VENDOR VOICES: Another day in the life of Peter Thompson

I was first introduced to Megaphone through Hope in Shadows, whose coordinators asked if I would like to sell the street paper in addition to the calendar. I said sure, give me a chance. It worked out very well.

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Robson and Howe is where I sell. Every day is a different day down there. One day, a police cruiser pulled up right beside me and sat there for 15 minutes. Then, the police officer jumped out of his car and opened his trunk. He pulled out an assault rifle, got back into his car, turned on the emergency lights, and proceeded on to Granville Street. Then he stopped and waited.

I thought, wow. I wondered what was going down. But whatever it was, it ended peacefully, thank God. No shots were fired and a life was spared.

Summertime is tourist season. The tourists always like to take my picture. “Do they pay you?” one customer asked me. “No,” I said. “When they get back home and start showing their pictures or slides to friends and family and I pop up—that’s payment enough!”

One warm day, I was feeling beat, tired, so I laid down on one of the concrete benches by Robson Square.

I dozed off. When I woke up, I saw my sister walking by. I yelled, “Hey Frank!” She looked, came over, and said, “Where did you just come from?” She laughed when she learned I had been napping on the bench, just out of her sight. She was downtown shopping that day. I told her I’d come around later for supper. It was good to see her—especially because it was a surprise.

Another day in the summer, it was so hot. I decided to move from my usual spot to a shadier location at Georgia and Howe: there was more wind and it was cooler there. On this particular day, I was looking the other way when I heard a big, dull thump. I turned around and saw people running up the street, so I started to run, too.

Good thing we ran: one car was sliding sideways along the sidewalk! Even out on the street, another car was sliding sideways. I heard another thump and turned back around. A bus stopped inches before hitting the street pole where I was standing! Turns out the accident happened because it was too hot that day and the bus driver blacked out.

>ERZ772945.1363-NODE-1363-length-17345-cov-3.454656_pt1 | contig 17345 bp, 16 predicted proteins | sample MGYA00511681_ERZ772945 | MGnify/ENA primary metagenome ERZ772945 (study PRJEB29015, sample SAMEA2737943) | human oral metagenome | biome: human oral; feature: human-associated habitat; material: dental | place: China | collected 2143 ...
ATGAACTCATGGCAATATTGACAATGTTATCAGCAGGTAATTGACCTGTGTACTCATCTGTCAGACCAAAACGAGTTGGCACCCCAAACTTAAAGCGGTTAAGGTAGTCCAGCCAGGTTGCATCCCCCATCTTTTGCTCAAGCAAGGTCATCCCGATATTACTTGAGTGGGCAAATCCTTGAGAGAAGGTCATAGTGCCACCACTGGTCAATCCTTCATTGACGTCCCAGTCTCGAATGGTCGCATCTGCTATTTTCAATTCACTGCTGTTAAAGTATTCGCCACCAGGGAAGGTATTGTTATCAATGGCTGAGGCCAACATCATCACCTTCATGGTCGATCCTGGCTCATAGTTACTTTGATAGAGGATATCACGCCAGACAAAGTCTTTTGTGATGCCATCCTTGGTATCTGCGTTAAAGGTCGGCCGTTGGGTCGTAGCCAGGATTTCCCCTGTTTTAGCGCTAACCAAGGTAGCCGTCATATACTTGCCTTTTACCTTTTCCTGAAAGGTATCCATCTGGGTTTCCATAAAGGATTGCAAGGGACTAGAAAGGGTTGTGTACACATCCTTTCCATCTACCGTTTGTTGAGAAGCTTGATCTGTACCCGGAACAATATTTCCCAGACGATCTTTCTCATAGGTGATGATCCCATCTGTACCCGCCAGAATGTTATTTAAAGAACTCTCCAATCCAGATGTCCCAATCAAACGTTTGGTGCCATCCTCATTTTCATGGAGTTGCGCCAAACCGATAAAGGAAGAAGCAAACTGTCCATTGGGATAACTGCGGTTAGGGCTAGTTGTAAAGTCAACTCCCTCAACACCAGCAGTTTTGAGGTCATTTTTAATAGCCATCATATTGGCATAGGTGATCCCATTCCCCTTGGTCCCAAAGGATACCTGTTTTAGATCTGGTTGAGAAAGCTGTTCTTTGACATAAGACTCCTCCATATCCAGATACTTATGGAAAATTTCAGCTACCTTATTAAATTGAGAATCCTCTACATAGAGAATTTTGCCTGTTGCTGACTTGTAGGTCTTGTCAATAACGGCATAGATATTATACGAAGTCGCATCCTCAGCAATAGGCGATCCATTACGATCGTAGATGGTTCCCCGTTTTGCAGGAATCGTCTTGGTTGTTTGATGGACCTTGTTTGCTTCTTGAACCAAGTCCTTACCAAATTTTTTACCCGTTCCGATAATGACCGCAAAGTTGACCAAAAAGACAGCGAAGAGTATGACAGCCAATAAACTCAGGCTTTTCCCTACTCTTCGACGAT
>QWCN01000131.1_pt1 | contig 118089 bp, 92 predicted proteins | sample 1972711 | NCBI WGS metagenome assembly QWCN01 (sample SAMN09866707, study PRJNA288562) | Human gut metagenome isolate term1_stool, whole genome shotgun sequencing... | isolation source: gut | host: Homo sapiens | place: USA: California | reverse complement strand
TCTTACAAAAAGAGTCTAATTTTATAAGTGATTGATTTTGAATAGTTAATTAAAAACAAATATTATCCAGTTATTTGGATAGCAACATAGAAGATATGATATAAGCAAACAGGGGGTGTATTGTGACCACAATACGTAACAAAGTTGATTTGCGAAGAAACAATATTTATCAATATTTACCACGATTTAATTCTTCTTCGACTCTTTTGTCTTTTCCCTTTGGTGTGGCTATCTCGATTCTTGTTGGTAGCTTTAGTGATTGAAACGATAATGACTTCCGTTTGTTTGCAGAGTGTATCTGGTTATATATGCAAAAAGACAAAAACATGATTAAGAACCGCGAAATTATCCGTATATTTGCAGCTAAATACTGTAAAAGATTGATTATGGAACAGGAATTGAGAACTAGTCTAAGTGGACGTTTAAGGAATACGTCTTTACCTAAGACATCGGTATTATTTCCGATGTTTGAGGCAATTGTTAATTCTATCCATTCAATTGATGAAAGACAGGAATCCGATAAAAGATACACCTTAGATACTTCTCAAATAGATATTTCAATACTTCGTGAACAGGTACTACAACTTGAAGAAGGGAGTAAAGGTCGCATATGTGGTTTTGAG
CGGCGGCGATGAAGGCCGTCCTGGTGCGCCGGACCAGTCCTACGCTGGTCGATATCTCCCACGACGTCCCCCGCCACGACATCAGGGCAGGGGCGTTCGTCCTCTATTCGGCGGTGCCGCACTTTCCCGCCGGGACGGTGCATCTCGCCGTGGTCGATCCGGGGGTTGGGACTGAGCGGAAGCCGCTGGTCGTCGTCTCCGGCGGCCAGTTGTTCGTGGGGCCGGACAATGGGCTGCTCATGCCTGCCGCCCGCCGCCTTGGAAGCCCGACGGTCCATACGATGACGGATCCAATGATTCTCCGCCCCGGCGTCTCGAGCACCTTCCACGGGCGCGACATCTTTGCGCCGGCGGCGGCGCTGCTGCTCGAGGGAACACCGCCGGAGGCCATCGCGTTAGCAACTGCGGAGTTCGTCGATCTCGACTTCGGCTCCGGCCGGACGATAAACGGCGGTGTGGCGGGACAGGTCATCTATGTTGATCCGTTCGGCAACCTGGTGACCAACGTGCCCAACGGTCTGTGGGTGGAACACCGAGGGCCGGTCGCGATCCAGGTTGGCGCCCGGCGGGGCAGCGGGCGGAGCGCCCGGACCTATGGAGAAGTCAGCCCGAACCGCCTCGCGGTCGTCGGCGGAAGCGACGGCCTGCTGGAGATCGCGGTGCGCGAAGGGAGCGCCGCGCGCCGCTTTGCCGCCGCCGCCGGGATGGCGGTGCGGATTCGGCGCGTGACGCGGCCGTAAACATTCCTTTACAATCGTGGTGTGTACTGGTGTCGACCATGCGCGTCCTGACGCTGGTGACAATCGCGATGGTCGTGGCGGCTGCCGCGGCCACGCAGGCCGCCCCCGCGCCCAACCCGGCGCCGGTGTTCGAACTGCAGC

I’m glad the Creator is watching over me. I pray and thank him every day.

There have been many changes over the years since I’ve been here: old buildings going down, newer ones going up. The old Sears building, for example, is being renovated to make way for Nordstrom. 

Some big skyscrapers block out the sun in the winter when I need it the most. But I guess I don’t mind: now I have shade in the summer. And shelter, when it rains, is most important. I’ve also made some good friends who work in the tall buildings.

The new developments that bother me, though, are the food trucks downtown. When I’m really hungry, the aroma just hits you right away and makes your stomach growl even more. Also what bothers me is when it rains, people just pass me by. No one wants to stop: they just want to get where they’re going.

Over the years, I’ve gotten to know many of my customers. They work down here in the nearby places like the courthouse, the nearby lawyers’ offices, the Vancouver Art Gallery, the TD bank, or they’ll just be shopping. Every day they greet me with a smile or a hug and if they have time, they will stop and chat.

My customers give me coffee or hot chocolate, even cookies or homemade desserts. When my friends working in the nearby office buildings have a party, they never leave me out: they bring me a plate of food. Very cool.

My dear customers and friends, I would like to thank you all for being a part of this chapter in my life.

Peter Thompson sells Megaphone at Robson and Howe and, on hot days, down the street at Georgia and Howe.

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